Final Resolution of SB 132:
After the Judicial Council meeting on December 17, 1997, the Policy and Planning Committee was asked to review drafts of Rule 3-414 and to incorporate the decisions made by the Council at that time.
The amendments other than those regarding weapons were approved by the Judicial Council. There appeared to be no amendments to Rule 3-414 that conflicted with the decisions made during December's meeting. The provisions that were further changed from the December draft include that a local security plan could regulate weapons more strictly than the Judicial Council rule but an individual judge and/or commissioner could not. The local security plan could regulate the judges with a SB 132 certificate, as well as the other groups that would be permitted to carry a weapon. If a local district wanted to exclude weapons carried by a judge with a SB 132 certificate that would be permissible. The presumption is that courthouses would be weapons free and that it would take some affirmative action on part of the local district to enable people to carry weapons. If a district decides to remain silent on the question, this rule governs and weapons would be excluded; including bailiffs' weapons. The mechanism by which judges would accomplish this is through their local security plan and by a vote of the majority of judges.
A statement was made that some of the larger districts have more than one security plan and the security plans are connected to specific facilities. A question was raised about those judges who do not sit at a specific site being able to vote on that site's security plan. All of the judges within a specific district are ultimately accountable for the security within the entire district and it is imperative that all of the judges participate in that vote. Otherwise, there will be a disparity on the policy of security in courthouses. The recommendation of the Policy and Planning Committee is that judges of each district make the decision for each individual courthouse. Some thought that meant that judges of the district was intended to mean of all court levels.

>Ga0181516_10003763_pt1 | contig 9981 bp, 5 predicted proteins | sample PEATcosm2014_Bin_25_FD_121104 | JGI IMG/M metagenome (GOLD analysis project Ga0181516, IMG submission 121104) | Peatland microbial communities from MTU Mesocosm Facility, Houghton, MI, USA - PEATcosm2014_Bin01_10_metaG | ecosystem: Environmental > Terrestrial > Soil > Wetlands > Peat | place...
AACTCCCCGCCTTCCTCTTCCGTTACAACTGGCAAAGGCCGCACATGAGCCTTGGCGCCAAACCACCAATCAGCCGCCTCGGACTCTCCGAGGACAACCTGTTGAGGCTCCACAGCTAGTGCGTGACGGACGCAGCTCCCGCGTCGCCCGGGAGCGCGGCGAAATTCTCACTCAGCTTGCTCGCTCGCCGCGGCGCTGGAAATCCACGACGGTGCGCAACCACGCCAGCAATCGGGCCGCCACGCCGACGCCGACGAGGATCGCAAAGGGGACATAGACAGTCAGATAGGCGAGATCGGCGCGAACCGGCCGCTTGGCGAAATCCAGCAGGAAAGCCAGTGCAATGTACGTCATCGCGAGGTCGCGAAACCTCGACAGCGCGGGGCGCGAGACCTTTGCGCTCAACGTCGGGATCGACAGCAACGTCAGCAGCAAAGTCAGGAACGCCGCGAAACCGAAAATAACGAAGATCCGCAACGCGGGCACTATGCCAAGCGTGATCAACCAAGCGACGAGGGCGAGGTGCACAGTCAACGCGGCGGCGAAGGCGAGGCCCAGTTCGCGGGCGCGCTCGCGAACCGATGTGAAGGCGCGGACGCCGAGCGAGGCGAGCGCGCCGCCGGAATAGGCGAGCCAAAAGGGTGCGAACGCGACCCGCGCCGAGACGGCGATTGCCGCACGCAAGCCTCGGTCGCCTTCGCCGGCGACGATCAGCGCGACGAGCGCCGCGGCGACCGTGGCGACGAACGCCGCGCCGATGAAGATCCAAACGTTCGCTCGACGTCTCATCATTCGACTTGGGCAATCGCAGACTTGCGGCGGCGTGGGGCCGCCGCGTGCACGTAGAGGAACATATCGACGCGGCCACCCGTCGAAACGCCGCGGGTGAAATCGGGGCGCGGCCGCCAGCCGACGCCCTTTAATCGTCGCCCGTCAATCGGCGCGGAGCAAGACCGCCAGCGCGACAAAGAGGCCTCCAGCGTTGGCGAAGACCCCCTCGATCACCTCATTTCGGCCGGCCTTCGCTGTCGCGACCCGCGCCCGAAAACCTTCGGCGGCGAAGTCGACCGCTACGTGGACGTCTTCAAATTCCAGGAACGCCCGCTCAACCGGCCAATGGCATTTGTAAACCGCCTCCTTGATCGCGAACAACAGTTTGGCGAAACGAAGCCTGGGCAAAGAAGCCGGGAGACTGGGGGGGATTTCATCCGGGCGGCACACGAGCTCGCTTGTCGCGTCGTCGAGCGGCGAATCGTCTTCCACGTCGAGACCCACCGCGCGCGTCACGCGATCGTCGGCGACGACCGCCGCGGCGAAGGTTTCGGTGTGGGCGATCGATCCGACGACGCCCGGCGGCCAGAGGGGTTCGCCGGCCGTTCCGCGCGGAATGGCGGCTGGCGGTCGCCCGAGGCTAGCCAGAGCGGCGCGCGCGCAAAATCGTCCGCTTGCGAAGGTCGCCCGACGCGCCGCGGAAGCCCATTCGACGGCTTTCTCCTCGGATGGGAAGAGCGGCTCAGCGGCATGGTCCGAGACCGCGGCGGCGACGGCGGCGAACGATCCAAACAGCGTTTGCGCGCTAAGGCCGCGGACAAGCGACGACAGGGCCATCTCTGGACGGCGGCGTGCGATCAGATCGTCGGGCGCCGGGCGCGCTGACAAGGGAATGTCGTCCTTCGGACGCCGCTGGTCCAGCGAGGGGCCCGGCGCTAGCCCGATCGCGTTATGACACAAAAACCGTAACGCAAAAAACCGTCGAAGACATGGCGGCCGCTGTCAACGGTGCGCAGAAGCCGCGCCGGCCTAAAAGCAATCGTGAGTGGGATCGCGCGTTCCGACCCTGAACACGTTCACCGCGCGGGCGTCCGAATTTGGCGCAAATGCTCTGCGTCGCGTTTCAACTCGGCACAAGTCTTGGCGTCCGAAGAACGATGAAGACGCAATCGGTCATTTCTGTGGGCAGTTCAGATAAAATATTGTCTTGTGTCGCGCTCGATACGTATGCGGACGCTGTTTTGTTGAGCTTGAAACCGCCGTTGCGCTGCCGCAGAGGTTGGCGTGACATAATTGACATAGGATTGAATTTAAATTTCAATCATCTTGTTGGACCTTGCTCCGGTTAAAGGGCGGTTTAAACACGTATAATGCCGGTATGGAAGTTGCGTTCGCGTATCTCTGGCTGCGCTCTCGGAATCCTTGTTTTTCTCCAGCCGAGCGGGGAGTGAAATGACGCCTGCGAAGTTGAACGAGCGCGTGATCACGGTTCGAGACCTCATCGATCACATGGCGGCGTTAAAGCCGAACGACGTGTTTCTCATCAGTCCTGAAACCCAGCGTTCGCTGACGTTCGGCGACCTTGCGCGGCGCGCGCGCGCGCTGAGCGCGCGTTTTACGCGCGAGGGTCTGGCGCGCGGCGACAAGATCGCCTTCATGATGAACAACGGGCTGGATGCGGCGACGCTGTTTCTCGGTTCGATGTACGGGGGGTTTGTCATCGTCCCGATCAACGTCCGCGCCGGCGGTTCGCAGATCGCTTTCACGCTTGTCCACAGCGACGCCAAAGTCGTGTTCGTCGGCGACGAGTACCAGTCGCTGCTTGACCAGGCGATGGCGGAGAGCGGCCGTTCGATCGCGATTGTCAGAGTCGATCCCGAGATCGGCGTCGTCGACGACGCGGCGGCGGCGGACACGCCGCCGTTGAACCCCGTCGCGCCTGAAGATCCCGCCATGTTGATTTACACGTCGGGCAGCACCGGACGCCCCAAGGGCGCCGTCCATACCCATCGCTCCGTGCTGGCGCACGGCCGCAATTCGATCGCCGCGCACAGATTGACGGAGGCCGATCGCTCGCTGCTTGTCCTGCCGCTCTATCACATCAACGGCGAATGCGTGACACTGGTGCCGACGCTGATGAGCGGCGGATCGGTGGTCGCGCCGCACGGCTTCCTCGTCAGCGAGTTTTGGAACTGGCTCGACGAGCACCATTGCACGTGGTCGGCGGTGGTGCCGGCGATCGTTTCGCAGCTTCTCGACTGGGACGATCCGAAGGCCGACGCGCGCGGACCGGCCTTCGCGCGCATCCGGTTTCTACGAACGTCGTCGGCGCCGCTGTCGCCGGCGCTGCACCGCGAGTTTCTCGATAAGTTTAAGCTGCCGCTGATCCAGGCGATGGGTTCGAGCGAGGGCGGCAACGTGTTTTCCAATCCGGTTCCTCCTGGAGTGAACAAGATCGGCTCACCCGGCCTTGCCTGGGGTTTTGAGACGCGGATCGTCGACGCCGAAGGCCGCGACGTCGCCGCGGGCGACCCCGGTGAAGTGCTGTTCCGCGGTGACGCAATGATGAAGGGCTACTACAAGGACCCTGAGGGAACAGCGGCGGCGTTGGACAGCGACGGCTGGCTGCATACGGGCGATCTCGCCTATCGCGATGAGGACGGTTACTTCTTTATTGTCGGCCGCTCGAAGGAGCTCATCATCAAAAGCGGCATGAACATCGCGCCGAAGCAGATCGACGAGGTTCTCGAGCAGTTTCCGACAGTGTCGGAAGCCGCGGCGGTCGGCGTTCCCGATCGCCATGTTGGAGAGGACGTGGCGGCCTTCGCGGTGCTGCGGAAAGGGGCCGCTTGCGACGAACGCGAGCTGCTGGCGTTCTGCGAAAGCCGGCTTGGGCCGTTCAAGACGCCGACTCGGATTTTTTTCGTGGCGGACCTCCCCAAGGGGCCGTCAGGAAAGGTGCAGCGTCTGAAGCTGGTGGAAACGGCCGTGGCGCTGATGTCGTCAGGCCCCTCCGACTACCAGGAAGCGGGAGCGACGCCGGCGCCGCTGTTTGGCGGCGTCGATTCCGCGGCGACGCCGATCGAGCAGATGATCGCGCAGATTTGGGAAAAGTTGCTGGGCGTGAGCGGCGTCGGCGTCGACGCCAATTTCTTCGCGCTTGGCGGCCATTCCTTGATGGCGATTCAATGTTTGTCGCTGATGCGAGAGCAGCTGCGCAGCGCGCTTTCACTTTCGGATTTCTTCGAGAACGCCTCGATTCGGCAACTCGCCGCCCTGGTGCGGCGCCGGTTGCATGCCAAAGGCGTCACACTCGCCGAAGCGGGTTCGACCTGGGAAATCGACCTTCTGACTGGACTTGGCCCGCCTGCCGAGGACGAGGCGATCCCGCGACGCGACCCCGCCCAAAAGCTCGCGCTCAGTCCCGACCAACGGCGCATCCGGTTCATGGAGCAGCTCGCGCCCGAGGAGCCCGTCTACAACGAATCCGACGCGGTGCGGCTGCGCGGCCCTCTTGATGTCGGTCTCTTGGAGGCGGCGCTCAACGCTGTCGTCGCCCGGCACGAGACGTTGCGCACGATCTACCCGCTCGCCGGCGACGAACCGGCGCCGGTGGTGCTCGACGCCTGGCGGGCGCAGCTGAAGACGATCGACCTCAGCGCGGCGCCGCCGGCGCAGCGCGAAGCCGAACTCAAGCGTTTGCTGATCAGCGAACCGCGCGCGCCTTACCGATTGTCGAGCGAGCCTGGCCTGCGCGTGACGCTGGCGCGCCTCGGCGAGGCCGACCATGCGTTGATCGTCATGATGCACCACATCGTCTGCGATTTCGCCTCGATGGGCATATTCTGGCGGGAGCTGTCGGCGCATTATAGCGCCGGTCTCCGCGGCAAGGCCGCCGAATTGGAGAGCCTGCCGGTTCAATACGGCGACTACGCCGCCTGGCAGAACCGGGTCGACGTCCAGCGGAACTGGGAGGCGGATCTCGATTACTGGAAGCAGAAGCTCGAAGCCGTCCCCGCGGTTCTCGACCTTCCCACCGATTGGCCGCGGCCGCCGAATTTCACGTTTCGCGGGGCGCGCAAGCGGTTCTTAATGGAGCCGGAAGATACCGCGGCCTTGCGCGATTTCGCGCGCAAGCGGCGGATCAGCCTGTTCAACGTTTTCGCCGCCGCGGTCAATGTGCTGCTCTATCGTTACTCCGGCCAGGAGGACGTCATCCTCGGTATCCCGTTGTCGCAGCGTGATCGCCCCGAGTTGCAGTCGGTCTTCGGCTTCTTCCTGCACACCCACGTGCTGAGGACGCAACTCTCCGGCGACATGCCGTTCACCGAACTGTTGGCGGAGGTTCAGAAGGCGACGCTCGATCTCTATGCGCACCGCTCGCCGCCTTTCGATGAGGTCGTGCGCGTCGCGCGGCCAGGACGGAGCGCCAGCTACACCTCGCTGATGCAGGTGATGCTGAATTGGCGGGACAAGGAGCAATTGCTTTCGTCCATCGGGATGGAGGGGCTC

After discussion, a request was made that there be a clarification of how judges within a district are to vote, i.e., should it be by building; by district; or by court level? A suggestion was made that each facility should have a security plan and the judges who regularly sit in that facility, all of the judges of all court levels who regularly sit in that facility, be allowed to vote.
A motion was made by Judge Schofield that each facility have a security plan and that the judges of all court levels who regularly sit in that facility be allowed to vote. If the courthouse is a co-located facility in the district, that the judges of all courts decide upon a security plan for that courthouse. For ancillary sites, such as Murray, Sandy, etc., the security plans will be voted on by all judges of the district at that court level. The motion was seconded by Judge Van Dyke and carried unanimously.
The issue of facility requirements cited in Rule 3-414 (C) were discussed and Mr. Shea indicated that the rule on its face has always applied to justice courts and best efforts should be exercised to meet those standards for certification purposes. The Policy and Planning Committee has suggested that this particular section of the rule be considered as soon as possible. However, the applicability of this rule will be reviewed by the Board of Justice Court Judges on February 6, 1998.
The Judicial Council's action will affect the approach taken by Jeff Rose on Justice Court Security Plans.
There being no further business, Judge Greenwood adjourned the meeting.